If old lore said that Tasha wore a red dress and then new lore suddenly says Tasha has always been known for here trademark blue dresses she always wears, that's a retcon. It changes information that has been presented in the past.

If new lore says that her last name is Smith, that would not be a retcon if her last name has never been stated before
 

Azuresun

Explorer
Are they trying to rehab Iggwilv's image? For what? She is a great villain. I don't understand how the woman who gave birth to Iuz the Evil and wrote the Demonomicon could not be a villain. Graz'zt is the father of her children... like come on.
I think it's just the Sephiroth Effect--people are much more likely to sympathise with or make excuses for a villain if they're charismatic, witty and / or good-looking.
 

Coroc

Hero
Are they trying to rehab Iggwilv's image? For what? She is a great villain. I don't understand how the woman who gave birth to Iuz the Evil and wrote the Demonomicon could not be a villain. Graz'zt is the father of her children... like come on.
Yes that is what i wanted to write. I love the OP but Mearls statement on her alignment?

Next she is not as schemer but a victim?


What purpose does this serve?

Does this make sense for any of you, then please explain, i might miss some modern "fun" with my hobby.
 

Coroc

Hero
I am not particularly fond of some of the 2e-3e D&D lore, so I am glad 5e is taking more grab-bag / neutral approach to the lore. That being said, Iggy does help the PCs in the Savage Tides AP. She is someone who you can sit down and have a conversation with. Plus, the best characters are multi-faceted.
I prefer every bit of that old school pragmatic logic lore over today's hodgepodge "anything must go, no matter the implications".
 

dave2008

Legend
I prefer every bit of that old school pragmatic logic lore over today's hodgepodge "anything must go, no matter the implications".
What I mean is: I prefer loose or ambiguous connections / lore (which is what I feel 5e is doing) vs. strict and emphatic lore. Though I am not sure what you mean by "pragmatic logic lore."
 

der_kluge

Adventurer
Am I wrong in thinking that Tasha was an actual person who played said character, and inspired Gygax with that spell? I'm certain I remember reading that somewhere.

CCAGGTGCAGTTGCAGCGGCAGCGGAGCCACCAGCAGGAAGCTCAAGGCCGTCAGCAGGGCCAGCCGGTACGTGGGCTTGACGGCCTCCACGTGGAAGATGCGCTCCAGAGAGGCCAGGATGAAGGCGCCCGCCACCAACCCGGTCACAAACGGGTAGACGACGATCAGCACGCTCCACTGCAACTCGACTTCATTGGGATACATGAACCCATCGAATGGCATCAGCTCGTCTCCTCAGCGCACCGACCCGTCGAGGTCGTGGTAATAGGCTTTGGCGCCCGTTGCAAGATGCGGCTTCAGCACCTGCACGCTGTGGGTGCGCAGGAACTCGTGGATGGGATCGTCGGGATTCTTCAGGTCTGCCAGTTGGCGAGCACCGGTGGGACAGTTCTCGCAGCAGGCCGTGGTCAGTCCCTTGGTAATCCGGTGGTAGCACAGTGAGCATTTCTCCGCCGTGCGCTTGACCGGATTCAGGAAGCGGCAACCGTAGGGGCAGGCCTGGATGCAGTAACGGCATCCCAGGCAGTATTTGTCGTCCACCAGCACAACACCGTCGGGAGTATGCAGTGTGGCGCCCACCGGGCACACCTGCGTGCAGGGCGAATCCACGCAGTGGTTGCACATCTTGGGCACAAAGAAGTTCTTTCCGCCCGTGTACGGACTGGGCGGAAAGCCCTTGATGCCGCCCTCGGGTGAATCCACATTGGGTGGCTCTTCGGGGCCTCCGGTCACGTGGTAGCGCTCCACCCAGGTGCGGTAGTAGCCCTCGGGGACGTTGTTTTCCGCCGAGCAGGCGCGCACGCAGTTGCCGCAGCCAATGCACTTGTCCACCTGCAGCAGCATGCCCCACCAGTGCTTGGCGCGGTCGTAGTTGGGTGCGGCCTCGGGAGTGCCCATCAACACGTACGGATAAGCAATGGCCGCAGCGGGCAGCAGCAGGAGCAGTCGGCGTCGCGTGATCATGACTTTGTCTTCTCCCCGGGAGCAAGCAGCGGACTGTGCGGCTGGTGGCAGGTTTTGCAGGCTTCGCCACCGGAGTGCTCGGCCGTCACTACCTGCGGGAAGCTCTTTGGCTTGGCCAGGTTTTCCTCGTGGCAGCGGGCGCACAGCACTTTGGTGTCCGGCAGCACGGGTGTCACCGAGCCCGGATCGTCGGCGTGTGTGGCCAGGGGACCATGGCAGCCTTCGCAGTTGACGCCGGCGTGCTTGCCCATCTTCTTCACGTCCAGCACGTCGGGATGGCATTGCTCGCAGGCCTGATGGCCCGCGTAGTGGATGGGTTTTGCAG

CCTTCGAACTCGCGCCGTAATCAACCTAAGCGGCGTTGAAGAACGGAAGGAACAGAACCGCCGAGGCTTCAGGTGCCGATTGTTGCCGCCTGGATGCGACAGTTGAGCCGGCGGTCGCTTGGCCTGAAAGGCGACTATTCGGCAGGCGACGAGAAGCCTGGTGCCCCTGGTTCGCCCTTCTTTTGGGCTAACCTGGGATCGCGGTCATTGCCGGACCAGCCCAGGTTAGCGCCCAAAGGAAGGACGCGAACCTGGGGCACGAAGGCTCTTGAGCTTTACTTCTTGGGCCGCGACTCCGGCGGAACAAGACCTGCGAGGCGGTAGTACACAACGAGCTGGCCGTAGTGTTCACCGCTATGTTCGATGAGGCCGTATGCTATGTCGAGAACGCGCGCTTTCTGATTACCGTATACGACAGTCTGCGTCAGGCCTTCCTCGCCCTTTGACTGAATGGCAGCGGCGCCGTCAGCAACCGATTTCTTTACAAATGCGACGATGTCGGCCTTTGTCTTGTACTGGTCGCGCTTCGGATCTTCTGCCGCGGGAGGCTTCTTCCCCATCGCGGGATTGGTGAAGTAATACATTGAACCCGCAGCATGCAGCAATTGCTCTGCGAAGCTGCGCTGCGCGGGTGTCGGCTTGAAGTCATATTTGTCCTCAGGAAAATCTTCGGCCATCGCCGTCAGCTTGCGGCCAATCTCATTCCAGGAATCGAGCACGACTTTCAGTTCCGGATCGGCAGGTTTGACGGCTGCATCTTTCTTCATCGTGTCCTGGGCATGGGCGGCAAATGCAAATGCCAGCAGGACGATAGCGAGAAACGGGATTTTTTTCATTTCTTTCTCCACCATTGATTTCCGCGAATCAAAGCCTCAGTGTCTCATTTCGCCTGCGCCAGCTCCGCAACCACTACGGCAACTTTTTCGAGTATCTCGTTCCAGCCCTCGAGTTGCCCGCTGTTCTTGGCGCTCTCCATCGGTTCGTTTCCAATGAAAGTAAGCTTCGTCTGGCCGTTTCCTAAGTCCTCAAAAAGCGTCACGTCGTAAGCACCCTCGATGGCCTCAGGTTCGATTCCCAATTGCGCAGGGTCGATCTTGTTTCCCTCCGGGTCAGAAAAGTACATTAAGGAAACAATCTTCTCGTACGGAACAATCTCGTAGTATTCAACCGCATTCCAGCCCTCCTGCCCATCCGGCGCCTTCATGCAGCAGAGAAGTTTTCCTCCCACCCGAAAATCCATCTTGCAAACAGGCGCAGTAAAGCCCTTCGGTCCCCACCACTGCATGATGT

Blue

Ravenous Bugblatter Beast of Traal
Am I wrong in thinking that Tasha was an actual person who played said character, and inspired Gygax with that spell? I'm certain I remember reading that somewhere.
Tasha was a young girl who wrote to Gary Gygax asking for a spell around laughter.
 

TheBoredGM

Beneath our modern banality, we're just savages.
Are they trying to rehab Iggwilv's image? For what? She is a great villain. I don't understand how the woman who gave birth to Iuz the Evil and wrote the Demonomicon could not be a villain. Graz'zt is the father of her children... like come on.
Yep. I don't want no "she's not so bad once you get to know her."
 
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TheBoredGM

Beneath our modern banality, we're just savages.
1e Tasha was not the evil Iggwilv .. separate entities. Was it 3e era they merged? i'm fine with wotc leaving it up to the DM/Players out there.
Let's leave it at this: perhaps Tasha impersonated Iggwilv. Either way, they're both evil. And not the same.
 



Winterthorn

Monster Manager
I don't know, given there is some confusion going on I wonder if it would make more sense to interpret Tasha as actually being Iggwilv's daughter? Perhaps neutral Tasha sometimes masquerades as her evil mother because she enjoys trickery more than doing evil? (Mother vs daughter tension?) Just throwing this idea out there - could help to smooth out the lore?